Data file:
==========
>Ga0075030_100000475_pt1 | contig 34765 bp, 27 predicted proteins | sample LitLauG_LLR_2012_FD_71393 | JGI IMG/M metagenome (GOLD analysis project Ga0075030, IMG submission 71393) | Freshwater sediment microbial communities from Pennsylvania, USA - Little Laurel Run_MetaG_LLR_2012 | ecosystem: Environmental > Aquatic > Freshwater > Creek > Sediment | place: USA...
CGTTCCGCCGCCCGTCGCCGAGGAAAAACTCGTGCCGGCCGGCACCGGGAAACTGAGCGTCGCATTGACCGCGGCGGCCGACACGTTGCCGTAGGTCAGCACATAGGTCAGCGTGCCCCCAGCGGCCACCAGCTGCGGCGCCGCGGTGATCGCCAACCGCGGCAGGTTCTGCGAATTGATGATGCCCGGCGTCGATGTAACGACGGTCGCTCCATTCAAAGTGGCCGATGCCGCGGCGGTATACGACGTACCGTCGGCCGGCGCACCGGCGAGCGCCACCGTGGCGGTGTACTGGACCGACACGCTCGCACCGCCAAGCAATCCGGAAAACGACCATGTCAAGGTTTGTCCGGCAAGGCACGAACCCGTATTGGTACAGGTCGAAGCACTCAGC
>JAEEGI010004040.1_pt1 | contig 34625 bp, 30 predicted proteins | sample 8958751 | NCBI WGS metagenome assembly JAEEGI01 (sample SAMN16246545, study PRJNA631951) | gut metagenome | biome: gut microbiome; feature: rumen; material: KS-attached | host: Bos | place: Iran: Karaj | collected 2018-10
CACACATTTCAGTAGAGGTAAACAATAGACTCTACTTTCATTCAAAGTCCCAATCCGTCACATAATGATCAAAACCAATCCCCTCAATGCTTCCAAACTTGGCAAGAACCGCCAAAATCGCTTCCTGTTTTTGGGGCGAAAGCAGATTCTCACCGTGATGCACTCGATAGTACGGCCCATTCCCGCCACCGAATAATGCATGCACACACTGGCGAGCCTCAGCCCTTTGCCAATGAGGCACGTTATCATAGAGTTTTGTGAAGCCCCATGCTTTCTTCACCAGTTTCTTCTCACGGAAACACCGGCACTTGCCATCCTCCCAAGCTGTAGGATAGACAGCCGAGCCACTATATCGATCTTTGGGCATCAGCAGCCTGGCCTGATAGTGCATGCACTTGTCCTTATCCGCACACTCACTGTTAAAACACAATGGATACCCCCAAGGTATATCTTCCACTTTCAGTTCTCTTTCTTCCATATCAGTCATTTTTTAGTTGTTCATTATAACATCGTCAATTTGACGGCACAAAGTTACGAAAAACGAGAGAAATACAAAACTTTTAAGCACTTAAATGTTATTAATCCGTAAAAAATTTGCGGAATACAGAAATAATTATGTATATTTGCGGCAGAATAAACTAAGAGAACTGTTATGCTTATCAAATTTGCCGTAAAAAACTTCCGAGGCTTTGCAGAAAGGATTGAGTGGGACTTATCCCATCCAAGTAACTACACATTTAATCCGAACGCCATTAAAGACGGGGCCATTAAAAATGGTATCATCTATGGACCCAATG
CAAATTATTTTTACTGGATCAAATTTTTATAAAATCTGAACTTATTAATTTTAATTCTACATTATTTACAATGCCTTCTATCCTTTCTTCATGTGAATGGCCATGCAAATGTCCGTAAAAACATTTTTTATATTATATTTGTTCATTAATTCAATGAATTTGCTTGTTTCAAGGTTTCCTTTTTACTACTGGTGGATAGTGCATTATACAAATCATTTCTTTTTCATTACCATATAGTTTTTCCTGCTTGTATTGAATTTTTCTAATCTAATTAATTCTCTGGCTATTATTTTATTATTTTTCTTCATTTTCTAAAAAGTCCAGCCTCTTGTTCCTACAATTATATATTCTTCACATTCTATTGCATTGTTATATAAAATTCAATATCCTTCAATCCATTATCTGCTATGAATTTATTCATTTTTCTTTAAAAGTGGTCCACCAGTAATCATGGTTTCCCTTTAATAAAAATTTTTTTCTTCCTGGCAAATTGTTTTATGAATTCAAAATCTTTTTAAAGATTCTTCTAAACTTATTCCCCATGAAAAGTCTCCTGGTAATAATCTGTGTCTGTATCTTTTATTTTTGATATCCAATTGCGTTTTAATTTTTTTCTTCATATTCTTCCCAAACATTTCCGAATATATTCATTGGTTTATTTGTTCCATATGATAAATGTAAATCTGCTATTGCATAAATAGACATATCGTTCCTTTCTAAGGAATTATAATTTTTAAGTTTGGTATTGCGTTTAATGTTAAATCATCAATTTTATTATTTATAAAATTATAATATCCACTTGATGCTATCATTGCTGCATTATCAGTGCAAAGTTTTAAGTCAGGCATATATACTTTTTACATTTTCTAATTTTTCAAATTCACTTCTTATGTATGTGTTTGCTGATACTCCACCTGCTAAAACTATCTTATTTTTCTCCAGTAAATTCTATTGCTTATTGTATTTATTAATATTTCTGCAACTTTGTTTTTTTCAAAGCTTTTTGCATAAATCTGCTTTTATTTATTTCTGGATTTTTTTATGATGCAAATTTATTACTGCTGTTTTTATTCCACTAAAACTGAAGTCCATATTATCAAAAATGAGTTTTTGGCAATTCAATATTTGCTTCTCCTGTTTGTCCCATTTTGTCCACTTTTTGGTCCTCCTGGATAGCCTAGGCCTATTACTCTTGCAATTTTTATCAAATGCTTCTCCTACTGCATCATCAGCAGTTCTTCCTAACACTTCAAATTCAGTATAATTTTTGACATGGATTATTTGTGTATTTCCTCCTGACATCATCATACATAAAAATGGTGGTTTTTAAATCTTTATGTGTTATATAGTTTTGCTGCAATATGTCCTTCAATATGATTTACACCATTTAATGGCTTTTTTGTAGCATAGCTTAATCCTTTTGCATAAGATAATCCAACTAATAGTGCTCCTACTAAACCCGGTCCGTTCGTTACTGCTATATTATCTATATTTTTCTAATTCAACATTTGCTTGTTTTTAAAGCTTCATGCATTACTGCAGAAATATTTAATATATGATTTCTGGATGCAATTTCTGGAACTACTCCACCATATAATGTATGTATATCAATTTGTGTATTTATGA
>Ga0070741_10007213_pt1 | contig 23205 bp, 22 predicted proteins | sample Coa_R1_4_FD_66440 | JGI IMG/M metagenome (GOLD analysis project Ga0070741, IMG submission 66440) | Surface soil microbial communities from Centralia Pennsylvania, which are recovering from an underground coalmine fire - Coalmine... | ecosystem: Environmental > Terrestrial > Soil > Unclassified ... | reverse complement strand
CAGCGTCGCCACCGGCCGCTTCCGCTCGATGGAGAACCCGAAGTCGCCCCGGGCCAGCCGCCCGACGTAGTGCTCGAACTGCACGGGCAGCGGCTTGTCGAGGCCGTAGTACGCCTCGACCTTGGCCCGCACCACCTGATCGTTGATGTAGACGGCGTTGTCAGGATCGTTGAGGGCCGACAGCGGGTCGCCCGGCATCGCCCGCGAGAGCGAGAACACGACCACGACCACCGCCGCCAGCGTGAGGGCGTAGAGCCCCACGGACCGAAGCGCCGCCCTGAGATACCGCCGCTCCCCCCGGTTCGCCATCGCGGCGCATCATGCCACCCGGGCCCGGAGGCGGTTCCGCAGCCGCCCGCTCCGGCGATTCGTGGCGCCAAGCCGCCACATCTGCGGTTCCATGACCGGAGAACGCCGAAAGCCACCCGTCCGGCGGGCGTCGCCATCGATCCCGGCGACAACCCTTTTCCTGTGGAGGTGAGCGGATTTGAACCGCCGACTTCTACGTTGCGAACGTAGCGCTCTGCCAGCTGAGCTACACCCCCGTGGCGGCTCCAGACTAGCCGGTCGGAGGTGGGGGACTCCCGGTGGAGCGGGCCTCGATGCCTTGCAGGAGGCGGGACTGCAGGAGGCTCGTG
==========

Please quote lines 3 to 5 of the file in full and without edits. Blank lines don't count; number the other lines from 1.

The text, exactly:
>JAEEGI010004040.1_pt1 | contig 34625 bp, 30 predicted proteins | sample 8958751 | NCBI WGS metagenome assembly JAEEGI01 (sample SAMN16246545, study PRJNA631951) | gut metagenome | biome: gut microbiome; feature: rumen; material: KS-attached | host: Bos | place: Iran: Karaj | collected 2018-10
CACACATTTCAGTAGAGGTAAACAATAGACTCTACTTTCATTCAAAGTCCCAATCCGTCACATAATGATCAAAACCAATCCCCTCAATGCTTCCAAACTTGGCAAGAACCGCCAAAATCGCTTCCTGTTTTTGGGGCGAAAGCAGATTCTCACCGTGATGCACTCGATAGTACGGCCCATTCCCGCCACCGAATAATGCATGCACACACTGGCGAGCCTCAGCCCTTTGCCAATGAGGCACGTTATCATAGAGTTTTGTGAAGCCCCATGCTTTCTTCACCAGTTTCTTCTCACGGAAACACCGGCACTTGCCATCCTCCCAAGCTGTAGGATAGACAGCCGAGCCACTATATCGATCTTTGGGCATCAGCAGCCTGGCCTGATAGTGCATGCACTTGTCCTTATCCGCACACTCACTGTTAAAACACAATGGATACCCCCAAGGTATATCTTCCACTTTCAGTTCTCTTTCTTCCATATCAGTCATTTTTTAGTTGTTCATTATAACATCGTCAATTTGACGGCACAAAGTTACGAAAAACGAGAGAAATACAAAACTTTTAAGCACTTAAATGTTATTAATCCGTAAAAAATTTGCGGAATACAGAAATAATTATGTATATTTGCGGCAGAATAAACTAAGAGAACTGTTATGCTTATCAAATTTGCCGTAAAAAACTTCCGAGGCTTTGCAGAAAGGATTGAGTGGGACTTATCCCATCCAAGTAACTACACATTTAATCCGAACGCCATTAAAGACGGGGCCATTAAAAATGGTATCATCTATGGACCCAATG
CAAATTATTTTTACTGGATCAAATTTTTATAAAATCTGAACTTATTAATTTTAATTCTACATTATTTACAATGCCTTCTATCCTTTCTTCATGTGAATGGCCATGCAAATGTCCGTAAAAACATTTTTTATATTATATTTGTTCATTAATTCAATGAATTTGCTTGTTTCAAGGTTTCCTTTTTACTACTGGTGGATAGTGCATTATACAAATCATTTCTTTTTCATTACCATATAGTTTTTCCTGCTTGTATTGAATTTTTCTAATCTAATTAATTCTCTGGCTATTATTTTATTATTTTTCTTCATTTTCTAAAAAGTCCAGCCTCTTGTTCCTACAATTATATATTCTTCACATTCTATTGCATTGTTATATAAAATTCAATATCCTTCAATCCATTATCTGCTATGAATTTATTCATTTTTCTTTAAAAGTGGTCCACCAGTAATCATGGTTTCCCTTTAATAAAAATTTTTTTCTTCCTGGCAAATTGTTTTATGAATTCAAAATCTTTTTAAAGATTCTTCTAAACTTATTCCCCATGAAAAGTCTCCTGGTAATAATCTGTGTCTGTATCTTTTATTTTTGATATCCAATTGCGTTTTAATTTTTTTCTTCATATTCTTCCCAAACATTTCCGAATATATTCATTGGTTTATTTGTTCCATATGATAAATGTAAATCTGCTATTGCATAAATAGACATATCGTTCCTTTCTAAGGAATTATAATTTTTAAGTTTGGTATTGCGTTTAATGTTAAATCATCAATTTTATTATTTATAAAATTATAATATCCACTTGATGCTATCATTGCTGCATTATCAGTGCAAAGTTTTAAGTCAGGCATATATACTTTTTACATTTTCTAATTTTTCAAATTCACTTCTTATGTATGTGTTTGCTGATACTCCACCTGCTAAAACTATCTTATTTTTCTCCAGTAAATTCTATTGCTTATTGTATTTATTAATATTTCTGCAACTTTGTTTTTTTCAAAGCTTTTTGCATAAATCTGCTTTTATTTATTTCTGGATTTTTTTATGATGCAAATTTATTACTGCTGTTTTTATTCCACTAAAACTGAAGTCCATATTATCAAAAATGAGTTTTTGGCAATTCAATATTTGCTTCTCCTGTTTGTCCCATTTTGTCCACTTTTTGGTCCTCCTGGATAGCCTAGGCCTATTACTCTTGCAATTTTTATCAAATGCTTCTCCTACTGCATCATCAGCAGTTCTTCCTAACACTTCAAATTCAGTATAATTTTTGACATGGATTATTTGTGTATTTCCTCCTGACATCATCATACATAAAAATGGTGGTTTTTAAATCTTTATGTGTTATATAGTTTTGCTGCAATATGTCCTTCAATATGATTTACACCATTTAATGGCTTTTTTGTAGCATAGCTTAATCCTTTTGCATAAGATAATCCAACTAATAGTGCTCCTACTAAACCCGGTCCGTTCGTTACTGCTATATTATCTATATTTTTCTAATTCAACATTTGCTTGTTTTTAAAGCTTCATGCATTACTGCAGAAATATTTAATATATGATTTCTGGATGCAATTTCTGGAACTACTCCACCATATAATGTATGTATATCAATTTGTGTATTTATGA